by David M. Reutter
Inspection reports by Michigan’s Department of Human Services (DHS) concerning conditions at the Muskegon County Juvenile Detention Center (MCJDC) found an abusive environment caused by understaffing. On the verge of losing the state license to operate MCJDC, county officials agreed to make reforms.
Located in the northern area of Michigan, MCJDC houses up to 22 middle-school and high-school-aged juveniles. They end up at the facility by order of a family court overseeing criminal charges against them. MCJDC’s superintendent reports to the county administrator rather than to officials associated with the courts, DHS or the sheriff’s office.
After several inspections revealed serious problems at MCJDC, Steve Ragsdale, a child welfare licensing consultant with DHS, began interviewing former MCJDC residents.
Ragsdale issued five reports between December 15, 2009 and June 24, 2010, finding systemic abuse at MCJDC.
Facility staff told Ragsdale that they had no choice but to use “physical management” and long-term seclusion for the safety of both employees and residents. When Ragsdale made an unannounced visit to MCJDC on June 7, 2010, he got a first-hand glimpse of the chaos that reigned at the juvenile facility.
He observed one resident tip over a ...
by David M. Reutter
On August 19, 2010, the Arizona Department of Corrections (ADC) issued a report concerning the July 30 escape of three prisoners from a privately-operated prison in Kingman, Arizona. The report was highly critical of Management and Training Corporation (MTC), the for-profit firm that runs the Kingman facility.
On the same day the ADC report was released, the last of the three escapees was captured along with an accomplice. Unfortunately, the escapees left behind a deadly trail of crime that included hijacking 18-wheelers, kidnapping, two murders, aggravated assaults and a shootout with police.
The escape from the MTC-operated facility also temporarily suspended Arizona’s efforts to privatize 5,000 more prison beds in the state. [See: PLN, Sept. 2010, p.42].
John Charles McCluskey, 45, was a year into a 15-year sentence for attempted second-degree murder when he convinced his cousin and fiancée, Casslyn Mae Welch, 44, to aid in the escape. Welch approached the prison unnoticed and tossed a pair of bolt cutters over the perimeter fence. McClusky and two other prisoners – Tracy Allen Province, who had served seven years of a life sentence for murder and robbery, and Daniel Renwick, who had served eight years for ...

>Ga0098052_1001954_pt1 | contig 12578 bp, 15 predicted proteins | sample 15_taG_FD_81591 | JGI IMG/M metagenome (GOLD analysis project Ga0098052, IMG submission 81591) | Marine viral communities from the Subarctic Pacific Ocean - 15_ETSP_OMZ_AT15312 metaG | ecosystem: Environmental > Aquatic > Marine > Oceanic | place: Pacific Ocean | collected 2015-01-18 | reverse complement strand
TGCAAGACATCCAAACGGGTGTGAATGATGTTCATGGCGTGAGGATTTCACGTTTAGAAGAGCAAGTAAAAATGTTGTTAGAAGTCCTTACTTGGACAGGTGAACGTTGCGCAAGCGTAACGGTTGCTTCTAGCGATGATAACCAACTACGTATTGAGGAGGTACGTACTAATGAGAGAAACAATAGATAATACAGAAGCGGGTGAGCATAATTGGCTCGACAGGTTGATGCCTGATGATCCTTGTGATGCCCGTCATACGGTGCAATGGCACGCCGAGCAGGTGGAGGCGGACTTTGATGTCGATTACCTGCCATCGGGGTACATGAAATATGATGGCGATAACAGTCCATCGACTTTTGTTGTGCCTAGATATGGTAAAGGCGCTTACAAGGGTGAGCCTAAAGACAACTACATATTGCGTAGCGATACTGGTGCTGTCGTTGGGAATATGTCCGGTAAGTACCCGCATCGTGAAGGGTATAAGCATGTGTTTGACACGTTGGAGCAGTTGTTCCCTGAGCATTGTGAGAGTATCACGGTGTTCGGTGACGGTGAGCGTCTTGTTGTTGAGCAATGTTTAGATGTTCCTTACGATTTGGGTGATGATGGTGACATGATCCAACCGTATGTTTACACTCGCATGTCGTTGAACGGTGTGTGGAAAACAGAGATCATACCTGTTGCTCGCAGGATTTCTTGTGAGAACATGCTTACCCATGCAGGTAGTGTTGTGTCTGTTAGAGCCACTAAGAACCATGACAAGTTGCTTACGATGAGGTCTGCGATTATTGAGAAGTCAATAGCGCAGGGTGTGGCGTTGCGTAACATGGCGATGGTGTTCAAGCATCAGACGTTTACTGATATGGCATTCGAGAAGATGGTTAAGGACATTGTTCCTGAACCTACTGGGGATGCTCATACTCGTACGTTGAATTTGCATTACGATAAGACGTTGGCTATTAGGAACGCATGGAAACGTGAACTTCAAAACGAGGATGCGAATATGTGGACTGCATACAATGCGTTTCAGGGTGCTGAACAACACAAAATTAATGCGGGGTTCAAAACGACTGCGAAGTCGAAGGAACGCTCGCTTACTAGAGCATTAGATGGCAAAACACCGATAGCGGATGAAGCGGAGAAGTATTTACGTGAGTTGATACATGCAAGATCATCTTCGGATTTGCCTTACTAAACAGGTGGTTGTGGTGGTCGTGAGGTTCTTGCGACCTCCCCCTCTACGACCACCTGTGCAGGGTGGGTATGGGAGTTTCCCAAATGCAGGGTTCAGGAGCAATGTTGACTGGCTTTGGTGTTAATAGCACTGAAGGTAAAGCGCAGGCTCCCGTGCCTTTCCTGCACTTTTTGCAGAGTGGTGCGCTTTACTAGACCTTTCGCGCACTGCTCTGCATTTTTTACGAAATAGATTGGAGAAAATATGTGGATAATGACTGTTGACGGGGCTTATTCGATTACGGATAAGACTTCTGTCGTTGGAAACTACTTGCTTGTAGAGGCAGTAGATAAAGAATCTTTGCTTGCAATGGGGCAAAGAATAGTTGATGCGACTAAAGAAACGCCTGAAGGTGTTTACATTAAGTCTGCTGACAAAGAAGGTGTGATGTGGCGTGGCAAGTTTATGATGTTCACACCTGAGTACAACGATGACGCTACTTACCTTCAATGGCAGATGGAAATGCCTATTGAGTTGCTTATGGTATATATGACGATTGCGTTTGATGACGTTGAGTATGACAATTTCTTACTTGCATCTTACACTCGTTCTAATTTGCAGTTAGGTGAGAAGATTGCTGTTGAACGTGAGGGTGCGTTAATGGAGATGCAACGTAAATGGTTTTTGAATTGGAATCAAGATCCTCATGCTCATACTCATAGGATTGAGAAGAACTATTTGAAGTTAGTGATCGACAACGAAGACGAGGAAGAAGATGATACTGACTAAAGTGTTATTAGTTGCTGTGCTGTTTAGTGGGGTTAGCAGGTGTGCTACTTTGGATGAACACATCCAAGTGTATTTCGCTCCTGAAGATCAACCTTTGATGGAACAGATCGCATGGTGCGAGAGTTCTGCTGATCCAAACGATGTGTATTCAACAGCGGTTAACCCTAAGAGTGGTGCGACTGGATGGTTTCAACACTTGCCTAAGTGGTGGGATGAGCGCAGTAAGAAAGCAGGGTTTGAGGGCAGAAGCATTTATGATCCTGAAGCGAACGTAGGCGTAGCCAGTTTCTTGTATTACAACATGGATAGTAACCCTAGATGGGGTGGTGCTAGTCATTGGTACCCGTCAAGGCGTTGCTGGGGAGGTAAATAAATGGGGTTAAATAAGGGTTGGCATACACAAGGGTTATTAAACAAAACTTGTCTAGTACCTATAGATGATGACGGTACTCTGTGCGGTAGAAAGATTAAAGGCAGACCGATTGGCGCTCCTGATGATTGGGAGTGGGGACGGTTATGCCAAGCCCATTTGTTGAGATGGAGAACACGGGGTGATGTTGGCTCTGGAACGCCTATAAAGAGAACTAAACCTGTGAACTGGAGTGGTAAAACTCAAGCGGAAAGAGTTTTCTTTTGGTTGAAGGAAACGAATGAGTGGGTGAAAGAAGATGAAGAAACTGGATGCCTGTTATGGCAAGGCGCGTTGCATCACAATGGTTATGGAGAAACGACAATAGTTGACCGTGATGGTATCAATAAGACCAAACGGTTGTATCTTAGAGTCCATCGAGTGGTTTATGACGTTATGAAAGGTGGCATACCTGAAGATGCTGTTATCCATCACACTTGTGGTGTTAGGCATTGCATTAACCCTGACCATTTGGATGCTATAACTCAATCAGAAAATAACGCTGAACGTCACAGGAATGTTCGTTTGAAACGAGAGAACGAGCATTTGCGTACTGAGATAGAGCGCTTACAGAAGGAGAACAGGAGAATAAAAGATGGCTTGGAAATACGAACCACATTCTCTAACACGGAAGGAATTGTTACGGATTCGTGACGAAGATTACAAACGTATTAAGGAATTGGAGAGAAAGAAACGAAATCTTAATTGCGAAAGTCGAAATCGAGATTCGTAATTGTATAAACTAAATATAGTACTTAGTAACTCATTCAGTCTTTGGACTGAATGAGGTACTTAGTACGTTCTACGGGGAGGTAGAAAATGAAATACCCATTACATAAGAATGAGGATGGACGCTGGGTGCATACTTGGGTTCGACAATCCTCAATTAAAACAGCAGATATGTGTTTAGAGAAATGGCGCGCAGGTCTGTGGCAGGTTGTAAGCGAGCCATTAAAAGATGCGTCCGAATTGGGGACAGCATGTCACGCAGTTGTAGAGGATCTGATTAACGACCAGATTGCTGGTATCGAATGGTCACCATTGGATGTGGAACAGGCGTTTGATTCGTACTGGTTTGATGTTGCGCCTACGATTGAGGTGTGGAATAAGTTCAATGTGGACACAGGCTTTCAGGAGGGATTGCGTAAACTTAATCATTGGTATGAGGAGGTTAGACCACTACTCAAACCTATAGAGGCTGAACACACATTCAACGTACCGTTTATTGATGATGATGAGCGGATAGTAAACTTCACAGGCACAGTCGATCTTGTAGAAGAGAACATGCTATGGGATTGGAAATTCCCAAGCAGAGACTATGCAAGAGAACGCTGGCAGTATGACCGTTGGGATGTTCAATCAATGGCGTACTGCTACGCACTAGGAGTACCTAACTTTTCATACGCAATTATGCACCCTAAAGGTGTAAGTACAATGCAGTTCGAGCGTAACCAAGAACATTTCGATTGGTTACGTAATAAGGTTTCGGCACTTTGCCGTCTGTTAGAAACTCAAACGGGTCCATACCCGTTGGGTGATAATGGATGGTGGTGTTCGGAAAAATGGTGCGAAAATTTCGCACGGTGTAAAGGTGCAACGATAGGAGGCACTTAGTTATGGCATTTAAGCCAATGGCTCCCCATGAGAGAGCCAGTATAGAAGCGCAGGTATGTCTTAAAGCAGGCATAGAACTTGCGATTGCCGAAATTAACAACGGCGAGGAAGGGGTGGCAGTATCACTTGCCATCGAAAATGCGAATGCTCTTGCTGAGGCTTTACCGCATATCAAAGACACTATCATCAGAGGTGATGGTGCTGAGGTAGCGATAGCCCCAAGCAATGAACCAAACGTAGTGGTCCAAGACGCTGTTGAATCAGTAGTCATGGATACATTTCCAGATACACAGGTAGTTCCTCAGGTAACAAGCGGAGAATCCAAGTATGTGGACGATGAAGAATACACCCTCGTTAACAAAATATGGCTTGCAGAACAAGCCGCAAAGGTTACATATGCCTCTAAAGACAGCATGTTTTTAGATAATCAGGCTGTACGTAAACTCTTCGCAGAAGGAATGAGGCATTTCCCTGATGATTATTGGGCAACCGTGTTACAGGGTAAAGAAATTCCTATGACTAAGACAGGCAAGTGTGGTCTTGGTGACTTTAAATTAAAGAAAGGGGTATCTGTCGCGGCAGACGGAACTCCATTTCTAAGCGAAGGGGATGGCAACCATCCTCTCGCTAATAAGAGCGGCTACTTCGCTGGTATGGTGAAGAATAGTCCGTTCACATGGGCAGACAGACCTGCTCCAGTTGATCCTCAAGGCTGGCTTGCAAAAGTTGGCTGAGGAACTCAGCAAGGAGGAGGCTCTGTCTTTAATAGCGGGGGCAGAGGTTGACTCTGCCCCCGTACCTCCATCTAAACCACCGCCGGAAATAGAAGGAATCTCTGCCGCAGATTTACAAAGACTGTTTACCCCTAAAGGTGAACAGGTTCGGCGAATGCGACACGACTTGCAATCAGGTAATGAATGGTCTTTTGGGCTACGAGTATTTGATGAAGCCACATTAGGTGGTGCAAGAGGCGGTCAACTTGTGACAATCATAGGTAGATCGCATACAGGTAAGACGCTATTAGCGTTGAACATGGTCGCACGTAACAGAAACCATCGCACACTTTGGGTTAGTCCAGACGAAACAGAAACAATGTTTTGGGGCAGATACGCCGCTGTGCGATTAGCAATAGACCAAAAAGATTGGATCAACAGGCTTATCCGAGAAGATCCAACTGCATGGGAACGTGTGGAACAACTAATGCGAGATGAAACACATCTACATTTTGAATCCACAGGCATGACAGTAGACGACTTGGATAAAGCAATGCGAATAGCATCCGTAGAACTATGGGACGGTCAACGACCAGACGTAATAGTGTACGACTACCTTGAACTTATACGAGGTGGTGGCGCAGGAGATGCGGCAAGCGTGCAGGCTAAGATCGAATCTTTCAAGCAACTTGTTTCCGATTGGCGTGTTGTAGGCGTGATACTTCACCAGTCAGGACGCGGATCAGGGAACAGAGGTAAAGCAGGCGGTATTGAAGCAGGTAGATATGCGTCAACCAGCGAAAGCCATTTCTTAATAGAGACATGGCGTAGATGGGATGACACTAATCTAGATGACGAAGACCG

by Matt Clarke
While incarcerated at Puerto Rico’s Bayamon 501 prison, Angel Luis Sanchez was subjected to a series of increasingly intrusive searches as part of a quest to find a cell phone that guards thought he had hidden inside his body.
The incident began after a handheld metal detector went off while Sanchez was being searched. A subsequent strip-search revealed nothing, as did another scan with the metal detector, but that was not good enough for the guards.
They asked a doctor to take X-rays of Sanchez’s abdominal cavity. While the results from the X-rays were pending, Sanchez was placed under constant surveillance and guards instructed him to defecate on the floor. Sanchez did so, but no cell phone was found.
Shortly thereafter the results from the X-rays came in. According to the doctor who examined the X-rays, Sanchez had a foreign object in his rectum ...
It is okay to look for contraband in a prisoner’s rectum so long as the search is done by medical staff in a non-abusive manner, according to the U.S. Court of Appeals for the First Circuit. Prison officials, however, cannot force prisoners to undergo surgery in order to search for prohibited items.
Alejandro Perez pleaded guilty to second degree robbery after forcibly taking a $29 pair of pants from a person he believed had previously vandalized his brother’s property. The trial court placed him on 36 months of formal felony probation. Consistent with the probation officer’s report and the request of the prosecutor, the court imposed 36 probation terms and conditions, including one prohibiting Perez from attending any court hearing or being within 500 feet of any courthouse unless he is either a defendant or under subpoena there.
On appeal, the Court noted that while trial courts have broad discretion to impose conditions which foster rehabilitation and protect the public, nonetheless a condition prohibiting non-criminal conduct must be reasonably related either to the crime of conviction or to future criminality. Here, the 500-foot restriction on access to courts was neither reasonably related to Perez’s crime nor to the possibility of future criminality.
Additionally, it potentially infringed upon Perez’s constitutional right of access to the courts, as well as his First Amendment right of ...
A California Court of Appeal has concluded that a probation condition prohibiting a defendant from being within 500 feet of any courthouse is unconstitutionally overbroad.
On March 12, 2010, the Office of the Inspector General (OIG) of the Social Security Administration (SSA) released an audit report on prisoners’ access to Social Security numbers (SSNs). The report criticized eight states for providing prisoners with access to SSNs as part of their institutional jobs.
The purpose of the report was to follow-up on an August 2006 audit in which the OIG determined that prisons in 13 states allowed prisoners to access SSNs through a variety of slave labor work programs. That earlier audit noted the potential threat to SSN integrity, and recommended that the SSA and prisons work together to limit prisoners’ access to SSNs. [See: PLN, April 2007, p.24].